What you can do now: Study some Korean! While you don’t need Korean to get around in Korea, it will be helpful if you have learned to read the alphabet (Hangeul) and learned some basic phrases. Check out a post I wrote precisely for this reason: 10+ Useful Korean Phrases for Expats (and Travellers!). Korean people will appreciate your efforts to try and learn their language.
What to expect: All the teachers I spoke to had learned the Korean alphabet (Hangeul) and basic phrases by early on in their time here. Some had gone beyond that and attempted Korean study by themselves, or attended free classes. Mostly though, it had become evident that Korean language ability wasn’t really necessary and while helpful, was something that most didn’t consider worth the time required to learn, especially if only staying for one year. Koreans usually speak at least a small amount of English, and places like banks generally have an English speaking staff member to help foreigners.
Initially almost everyone had trouble with finding places like the supermarket, knowing what restaurants to go to and working out how to get around. Most of my interviewees were private academy (hagwon) teachers, so they didn’t get much time in country before being thrown headfirst into the job. This limits the time for relaxed exploration of the area beforehand, which can make things more stressful. However they said making friends helped, as people already living in the area showed them where to go and how to do things.
Fear #4: I won’t be able to get lots of things I get back home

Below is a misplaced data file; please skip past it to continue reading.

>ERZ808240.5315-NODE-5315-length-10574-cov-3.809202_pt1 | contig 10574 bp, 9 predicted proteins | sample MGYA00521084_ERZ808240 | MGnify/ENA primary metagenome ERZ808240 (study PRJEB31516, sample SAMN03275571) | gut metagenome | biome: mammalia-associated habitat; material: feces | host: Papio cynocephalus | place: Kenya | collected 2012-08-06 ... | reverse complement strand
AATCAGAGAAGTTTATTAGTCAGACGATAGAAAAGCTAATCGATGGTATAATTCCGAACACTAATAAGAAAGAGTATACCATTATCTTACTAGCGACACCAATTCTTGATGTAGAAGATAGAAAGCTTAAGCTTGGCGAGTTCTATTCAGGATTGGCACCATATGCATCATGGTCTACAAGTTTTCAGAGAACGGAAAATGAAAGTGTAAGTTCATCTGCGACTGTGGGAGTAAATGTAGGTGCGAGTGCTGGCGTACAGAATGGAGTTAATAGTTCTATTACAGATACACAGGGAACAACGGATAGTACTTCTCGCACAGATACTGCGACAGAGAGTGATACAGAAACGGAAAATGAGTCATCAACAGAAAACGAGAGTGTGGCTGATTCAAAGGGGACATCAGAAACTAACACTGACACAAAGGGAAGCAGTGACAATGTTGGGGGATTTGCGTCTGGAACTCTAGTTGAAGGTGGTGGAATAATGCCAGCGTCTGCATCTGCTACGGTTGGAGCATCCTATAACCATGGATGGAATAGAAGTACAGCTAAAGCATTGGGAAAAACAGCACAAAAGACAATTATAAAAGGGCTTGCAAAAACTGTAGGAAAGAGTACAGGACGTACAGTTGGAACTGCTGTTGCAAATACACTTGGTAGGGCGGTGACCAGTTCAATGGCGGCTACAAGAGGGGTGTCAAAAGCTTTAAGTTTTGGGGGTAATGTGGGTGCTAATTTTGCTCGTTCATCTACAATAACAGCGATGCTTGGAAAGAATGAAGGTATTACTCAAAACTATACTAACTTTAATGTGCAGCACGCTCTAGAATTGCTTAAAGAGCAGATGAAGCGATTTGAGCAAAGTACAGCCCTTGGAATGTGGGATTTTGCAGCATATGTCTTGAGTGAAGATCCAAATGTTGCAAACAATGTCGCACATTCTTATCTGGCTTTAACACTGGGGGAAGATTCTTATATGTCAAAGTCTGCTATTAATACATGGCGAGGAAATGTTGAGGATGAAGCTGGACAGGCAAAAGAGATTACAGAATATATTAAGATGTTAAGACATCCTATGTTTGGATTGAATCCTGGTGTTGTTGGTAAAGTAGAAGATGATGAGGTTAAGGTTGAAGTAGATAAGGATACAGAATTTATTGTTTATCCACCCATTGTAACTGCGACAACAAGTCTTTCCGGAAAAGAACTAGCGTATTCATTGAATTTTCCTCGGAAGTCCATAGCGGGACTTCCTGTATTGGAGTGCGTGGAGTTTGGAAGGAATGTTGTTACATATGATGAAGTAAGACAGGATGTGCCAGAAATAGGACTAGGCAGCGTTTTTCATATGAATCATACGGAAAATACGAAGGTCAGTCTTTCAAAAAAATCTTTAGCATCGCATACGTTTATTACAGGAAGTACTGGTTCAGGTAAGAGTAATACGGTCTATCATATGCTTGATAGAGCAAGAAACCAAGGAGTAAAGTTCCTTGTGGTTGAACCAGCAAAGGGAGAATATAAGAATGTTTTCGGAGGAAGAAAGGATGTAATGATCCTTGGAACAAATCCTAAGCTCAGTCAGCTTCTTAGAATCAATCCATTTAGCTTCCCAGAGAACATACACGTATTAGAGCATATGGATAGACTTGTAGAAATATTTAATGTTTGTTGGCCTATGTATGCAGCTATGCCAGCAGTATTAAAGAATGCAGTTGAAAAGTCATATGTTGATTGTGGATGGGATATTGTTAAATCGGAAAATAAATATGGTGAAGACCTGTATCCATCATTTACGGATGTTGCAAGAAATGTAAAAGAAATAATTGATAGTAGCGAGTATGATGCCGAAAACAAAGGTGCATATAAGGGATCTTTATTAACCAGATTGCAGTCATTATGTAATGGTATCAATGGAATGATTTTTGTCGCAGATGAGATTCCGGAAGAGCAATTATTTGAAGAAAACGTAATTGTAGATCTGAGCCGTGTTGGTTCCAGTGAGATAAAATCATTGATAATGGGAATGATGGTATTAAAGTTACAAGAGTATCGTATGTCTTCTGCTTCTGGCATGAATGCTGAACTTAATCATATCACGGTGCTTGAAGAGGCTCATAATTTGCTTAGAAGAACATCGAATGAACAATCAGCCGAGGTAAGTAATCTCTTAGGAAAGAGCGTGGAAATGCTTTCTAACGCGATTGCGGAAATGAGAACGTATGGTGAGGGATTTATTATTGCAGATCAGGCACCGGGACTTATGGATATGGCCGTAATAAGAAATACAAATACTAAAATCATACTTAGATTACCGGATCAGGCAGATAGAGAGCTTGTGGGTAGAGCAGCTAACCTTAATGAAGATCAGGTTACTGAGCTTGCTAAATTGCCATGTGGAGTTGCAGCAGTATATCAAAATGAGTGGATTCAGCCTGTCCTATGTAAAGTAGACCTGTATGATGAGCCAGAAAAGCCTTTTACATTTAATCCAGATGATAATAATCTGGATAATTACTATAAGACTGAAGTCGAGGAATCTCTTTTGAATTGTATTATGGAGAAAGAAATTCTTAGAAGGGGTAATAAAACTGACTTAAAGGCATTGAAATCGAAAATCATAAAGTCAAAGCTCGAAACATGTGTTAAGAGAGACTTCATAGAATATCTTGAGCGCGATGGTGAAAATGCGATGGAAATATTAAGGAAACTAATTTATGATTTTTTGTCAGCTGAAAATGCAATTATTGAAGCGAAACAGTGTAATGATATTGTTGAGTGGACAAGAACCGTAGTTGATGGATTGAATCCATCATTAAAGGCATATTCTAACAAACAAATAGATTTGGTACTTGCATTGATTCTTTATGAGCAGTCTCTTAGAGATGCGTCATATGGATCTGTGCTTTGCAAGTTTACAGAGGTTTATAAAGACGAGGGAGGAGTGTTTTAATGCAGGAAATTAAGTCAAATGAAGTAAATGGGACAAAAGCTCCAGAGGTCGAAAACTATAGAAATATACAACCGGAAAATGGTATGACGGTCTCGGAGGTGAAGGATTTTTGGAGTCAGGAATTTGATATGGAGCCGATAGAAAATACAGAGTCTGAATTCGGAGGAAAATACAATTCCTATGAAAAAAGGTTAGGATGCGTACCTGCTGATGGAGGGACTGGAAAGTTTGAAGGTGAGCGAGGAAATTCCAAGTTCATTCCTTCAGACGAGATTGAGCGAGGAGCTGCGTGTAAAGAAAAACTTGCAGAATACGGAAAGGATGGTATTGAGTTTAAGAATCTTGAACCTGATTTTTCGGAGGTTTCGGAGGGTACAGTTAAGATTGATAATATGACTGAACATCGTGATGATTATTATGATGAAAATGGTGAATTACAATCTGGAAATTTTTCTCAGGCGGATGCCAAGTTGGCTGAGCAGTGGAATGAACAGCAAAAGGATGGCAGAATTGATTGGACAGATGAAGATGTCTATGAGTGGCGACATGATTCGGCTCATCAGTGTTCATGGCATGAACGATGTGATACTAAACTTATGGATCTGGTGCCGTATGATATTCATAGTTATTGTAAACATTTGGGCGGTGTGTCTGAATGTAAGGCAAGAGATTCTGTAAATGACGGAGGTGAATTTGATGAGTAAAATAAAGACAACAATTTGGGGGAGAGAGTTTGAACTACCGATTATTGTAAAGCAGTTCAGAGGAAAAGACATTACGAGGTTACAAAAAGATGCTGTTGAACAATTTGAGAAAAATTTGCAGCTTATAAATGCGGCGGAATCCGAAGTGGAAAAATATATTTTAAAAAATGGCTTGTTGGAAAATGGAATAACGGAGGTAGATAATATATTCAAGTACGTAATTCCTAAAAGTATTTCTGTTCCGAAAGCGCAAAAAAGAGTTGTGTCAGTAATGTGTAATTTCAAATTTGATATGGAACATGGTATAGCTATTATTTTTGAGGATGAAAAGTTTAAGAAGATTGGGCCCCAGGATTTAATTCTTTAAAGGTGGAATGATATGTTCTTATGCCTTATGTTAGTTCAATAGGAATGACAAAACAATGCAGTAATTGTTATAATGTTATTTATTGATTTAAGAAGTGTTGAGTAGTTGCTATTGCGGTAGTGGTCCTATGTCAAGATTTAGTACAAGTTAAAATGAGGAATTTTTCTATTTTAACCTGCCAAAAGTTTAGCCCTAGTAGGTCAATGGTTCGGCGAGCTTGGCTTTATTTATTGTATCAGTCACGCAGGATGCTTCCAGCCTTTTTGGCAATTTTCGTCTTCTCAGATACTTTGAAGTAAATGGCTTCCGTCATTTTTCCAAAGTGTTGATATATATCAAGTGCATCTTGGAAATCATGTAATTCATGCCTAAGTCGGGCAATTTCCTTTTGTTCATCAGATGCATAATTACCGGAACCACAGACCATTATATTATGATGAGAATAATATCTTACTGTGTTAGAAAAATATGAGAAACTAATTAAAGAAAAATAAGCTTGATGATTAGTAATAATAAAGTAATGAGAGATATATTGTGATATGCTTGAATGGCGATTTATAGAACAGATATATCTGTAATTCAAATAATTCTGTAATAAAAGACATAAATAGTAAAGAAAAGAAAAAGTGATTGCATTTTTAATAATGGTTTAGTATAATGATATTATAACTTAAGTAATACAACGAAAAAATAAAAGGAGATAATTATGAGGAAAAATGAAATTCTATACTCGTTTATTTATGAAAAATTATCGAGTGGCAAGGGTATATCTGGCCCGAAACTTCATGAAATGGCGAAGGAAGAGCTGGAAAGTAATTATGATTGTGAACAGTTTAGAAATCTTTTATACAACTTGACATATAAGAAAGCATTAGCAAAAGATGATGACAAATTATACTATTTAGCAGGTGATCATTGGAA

Everyone worries about their favourite brands and comforts not being available in Korea. It’s enough that you’re moving to a new country and a new job, without having to worry about where you’re going to buy your toothpaste.
What you can do now: Get online and do some research. Pack stuff you know won’t be easy to find or will be expensive. Pack enough to last you a year or so (or until you know you’ll be back home again). Some common things people worry about are: clothes and shoes, toothpaste and deodorant. Women can add birth control, tampons and bras to that list. But don’t panic! Anything you forget can be found via the internet or by having someone back home send it to you. It’s not the end of the world if you miss something.
What to expect: While there are some things that are less common or more expensive, everything essential can be found if you know where to look and are willing to pay.
I brought enough toothpaste, deodorant, tampons and bras for about two years. This has proved useful as the selection of the first three is lacking and pricey, and bras here simply don’t fit. I also brought some New Zealand food products that I knew would be hard to find. Sadly I couldn’t bring steak and cheese pies, otherwise I would have filled an entire suitcase with them. I’m lucky in that I have no problems getting clothes or shoes. I’m around a US size 8-9, and usually the women’s shoes go up to 250mm or 255mm, which often fit me. However you can still get a lot of cool sneakers (and other unisex shoes) in men’s sizing with no issues. There are places to buy women’s shoes in larger sizes – look no further than Payless at Emart–however the selection is lacking. When it comes to clothes, there’s stores like H&M and Forever 21, and also larger Korean clothing chains that cater to a more Western size range.
Fear #5: What if I’m a bad teacher?
One of the biggest concerns, is what if you turn out to be a terrible teacher? Teaching a room full of children can be a very daunting prospect, especially if you have no experience!
What you can do now: All you can do in this situation is be prepared! If you can afford it, taking an ESL teaching course such as TESOL, CELTA or TEFL is a great idea. This will help you upskill and improve your confidence in your ability. The internet is also full of resources! There are lots of websites dedicated to helping teachers with lesson plans and ideas for activities (Busy Teacher has been invaluable) and on the forums of sites like Waygook, other teachers often share complete lesson plans with powerpoints and handouts included.